“Sometimes they talk about the issues of being a caregiver during the sessions, which has become sort of a support group for them,” said Smith. The other aspect of Smith’s work focuses on what he tells healthcare professionals, like doctors and nurses, about how to be effective during communication with caregivers or their care partners.

“We call it getting off on the right foot. Just sitting down when a caregiver talks with their care partner, looking them in the eye and smiling helps a lot. There’s an instant human connection when this happens in a conversation,” said Smith.

Beginning conversations like this makes care partners a lot more receptive to what their caregiver discusses with them. Small mannerisms like eye contact and smiling go a long way in starting the conversation correctly, but maintaining attention throughout the conversation is just as important.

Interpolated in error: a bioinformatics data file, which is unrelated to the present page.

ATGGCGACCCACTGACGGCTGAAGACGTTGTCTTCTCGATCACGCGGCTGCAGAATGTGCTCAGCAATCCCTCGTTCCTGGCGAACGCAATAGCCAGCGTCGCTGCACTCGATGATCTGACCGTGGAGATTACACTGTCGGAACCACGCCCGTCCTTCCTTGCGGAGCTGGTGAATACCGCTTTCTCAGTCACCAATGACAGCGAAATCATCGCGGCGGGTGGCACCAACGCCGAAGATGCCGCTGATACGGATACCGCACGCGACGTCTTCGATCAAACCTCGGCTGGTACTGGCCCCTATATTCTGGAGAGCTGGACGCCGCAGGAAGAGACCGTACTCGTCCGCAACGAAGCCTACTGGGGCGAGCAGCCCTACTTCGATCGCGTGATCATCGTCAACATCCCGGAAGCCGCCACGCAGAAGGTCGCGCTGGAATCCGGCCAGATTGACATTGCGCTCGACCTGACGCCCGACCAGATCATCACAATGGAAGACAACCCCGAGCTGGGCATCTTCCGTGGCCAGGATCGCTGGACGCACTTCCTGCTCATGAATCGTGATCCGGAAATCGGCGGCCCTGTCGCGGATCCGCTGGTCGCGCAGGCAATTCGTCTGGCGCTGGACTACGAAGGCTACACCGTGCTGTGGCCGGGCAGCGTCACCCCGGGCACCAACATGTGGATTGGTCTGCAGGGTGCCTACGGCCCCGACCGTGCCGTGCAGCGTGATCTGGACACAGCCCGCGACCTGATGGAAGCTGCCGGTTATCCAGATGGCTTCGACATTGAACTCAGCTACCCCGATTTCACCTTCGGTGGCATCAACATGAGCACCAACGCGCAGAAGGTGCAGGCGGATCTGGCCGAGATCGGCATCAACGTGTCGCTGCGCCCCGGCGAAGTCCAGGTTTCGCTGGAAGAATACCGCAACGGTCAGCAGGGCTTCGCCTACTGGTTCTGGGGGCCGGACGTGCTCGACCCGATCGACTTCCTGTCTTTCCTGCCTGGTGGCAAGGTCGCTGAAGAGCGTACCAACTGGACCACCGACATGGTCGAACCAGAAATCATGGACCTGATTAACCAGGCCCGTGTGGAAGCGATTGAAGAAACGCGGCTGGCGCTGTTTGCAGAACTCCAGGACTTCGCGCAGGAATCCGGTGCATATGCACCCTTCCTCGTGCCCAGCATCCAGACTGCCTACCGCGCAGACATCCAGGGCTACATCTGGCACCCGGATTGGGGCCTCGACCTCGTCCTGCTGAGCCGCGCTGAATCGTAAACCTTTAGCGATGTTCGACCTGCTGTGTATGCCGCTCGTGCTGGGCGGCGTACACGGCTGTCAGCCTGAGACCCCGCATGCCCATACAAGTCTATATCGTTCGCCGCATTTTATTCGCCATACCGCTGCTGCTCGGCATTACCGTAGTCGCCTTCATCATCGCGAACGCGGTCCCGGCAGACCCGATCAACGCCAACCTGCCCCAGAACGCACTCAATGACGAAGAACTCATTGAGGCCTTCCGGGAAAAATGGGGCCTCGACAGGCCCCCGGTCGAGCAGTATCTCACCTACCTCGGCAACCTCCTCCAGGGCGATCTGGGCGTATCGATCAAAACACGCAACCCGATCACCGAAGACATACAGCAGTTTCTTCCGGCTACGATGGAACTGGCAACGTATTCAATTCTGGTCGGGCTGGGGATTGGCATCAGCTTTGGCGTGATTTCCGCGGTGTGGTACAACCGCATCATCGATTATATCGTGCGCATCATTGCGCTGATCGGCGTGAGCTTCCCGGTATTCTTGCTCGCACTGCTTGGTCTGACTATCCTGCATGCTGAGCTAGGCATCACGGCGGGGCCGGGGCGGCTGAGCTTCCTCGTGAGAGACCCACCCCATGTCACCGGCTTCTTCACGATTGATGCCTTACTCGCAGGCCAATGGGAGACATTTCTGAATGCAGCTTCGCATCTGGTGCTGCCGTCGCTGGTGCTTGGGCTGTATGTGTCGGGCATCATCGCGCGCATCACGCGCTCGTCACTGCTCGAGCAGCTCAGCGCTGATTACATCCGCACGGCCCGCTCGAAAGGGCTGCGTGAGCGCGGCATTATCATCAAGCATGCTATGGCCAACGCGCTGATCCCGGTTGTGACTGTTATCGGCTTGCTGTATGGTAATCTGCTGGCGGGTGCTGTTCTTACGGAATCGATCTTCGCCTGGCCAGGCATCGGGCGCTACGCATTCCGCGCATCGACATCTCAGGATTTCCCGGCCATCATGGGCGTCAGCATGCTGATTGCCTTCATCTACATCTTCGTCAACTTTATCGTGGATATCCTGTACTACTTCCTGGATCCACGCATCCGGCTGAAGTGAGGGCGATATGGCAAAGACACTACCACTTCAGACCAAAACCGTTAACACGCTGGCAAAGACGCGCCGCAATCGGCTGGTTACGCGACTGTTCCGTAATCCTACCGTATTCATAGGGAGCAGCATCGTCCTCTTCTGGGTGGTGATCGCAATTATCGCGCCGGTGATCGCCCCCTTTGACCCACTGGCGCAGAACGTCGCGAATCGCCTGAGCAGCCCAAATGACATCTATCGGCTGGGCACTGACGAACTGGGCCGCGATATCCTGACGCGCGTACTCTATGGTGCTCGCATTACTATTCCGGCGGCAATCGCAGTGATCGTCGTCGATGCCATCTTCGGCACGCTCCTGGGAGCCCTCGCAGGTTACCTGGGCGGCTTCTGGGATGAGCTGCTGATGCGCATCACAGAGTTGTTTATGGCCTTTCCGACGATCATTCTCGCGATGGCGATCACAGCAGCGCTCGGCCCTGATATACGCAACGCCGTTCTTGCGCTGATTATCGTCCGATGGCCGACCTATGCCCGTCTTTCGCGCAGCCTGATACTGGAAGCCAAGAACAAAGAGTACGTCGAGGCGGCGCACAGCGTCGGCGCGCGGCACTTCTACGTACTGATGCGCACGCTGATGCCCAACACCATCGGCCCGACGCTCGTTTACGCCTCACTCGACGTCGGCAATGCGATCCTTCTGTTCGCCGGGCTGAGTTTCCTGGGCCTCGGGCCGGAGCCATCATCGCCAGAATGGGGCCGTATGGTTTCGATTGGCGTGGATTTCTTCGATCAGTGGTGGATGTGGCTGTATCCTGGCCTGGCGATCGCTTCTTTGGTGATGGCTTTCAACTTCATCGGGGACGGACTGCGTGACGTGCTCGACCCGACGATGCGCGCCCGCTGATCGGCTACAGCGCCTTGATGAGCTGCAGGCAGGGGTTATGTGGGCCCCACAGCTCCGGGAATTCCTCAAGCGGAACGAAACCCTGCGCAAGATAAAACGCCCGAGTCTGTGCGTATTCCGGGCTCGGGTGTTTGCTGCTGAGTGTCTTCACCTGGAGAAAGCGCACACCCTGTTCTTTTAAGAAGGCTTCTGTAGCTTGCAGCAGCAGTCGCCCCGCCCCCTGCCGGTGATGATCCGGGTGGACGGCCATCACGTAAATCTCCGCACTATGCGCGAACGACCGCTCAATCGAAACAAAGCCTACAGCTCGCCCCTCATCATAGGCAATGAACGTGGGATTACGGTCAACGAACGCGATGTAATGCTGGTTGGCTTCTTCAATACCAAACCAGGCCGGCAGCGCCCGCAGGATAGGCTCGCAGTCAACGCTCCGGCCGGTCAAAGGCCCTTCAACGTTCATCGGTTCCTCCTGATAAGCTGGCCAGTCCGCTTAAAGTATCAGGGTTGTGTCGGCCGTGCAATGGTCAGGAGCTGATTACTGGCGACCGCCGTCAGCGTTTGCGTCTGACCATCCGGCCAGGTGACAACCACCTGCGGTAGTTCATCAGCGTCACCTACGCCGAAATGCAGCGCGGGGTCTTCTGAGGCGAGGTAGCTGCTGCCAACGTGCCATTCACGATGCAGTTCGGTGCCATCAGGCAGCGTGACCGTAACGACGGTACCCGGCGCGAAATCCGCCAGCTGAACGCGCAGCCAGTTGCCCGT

“We naturally sometimes speak faster when we’re talking, which makes us hard to understand. The care partners don’t have time to think about it, process it and decide what’s going on. Ideally, we will help caregivers speak more slowly, then check the understanding of the care partner. That’s not something that’s commonly done in healthcare,” said Smith.

Checking for comprehension is an important step of Smith’s model because it’s the main determinant of whether the program is able to actually improve healthcare communication. In addition to checking for comprehension in the care partner on the individual conversational level, Smith and his team follow up with surveys to assess the program’s efficacy.

Communication is vital when providing care and translating the information that caregivers have into information that can actively aid in providing healthcare to others. Smith’s research program will continue to help these expert caregivers share information more effectively with their care partners and their healthcare professionals.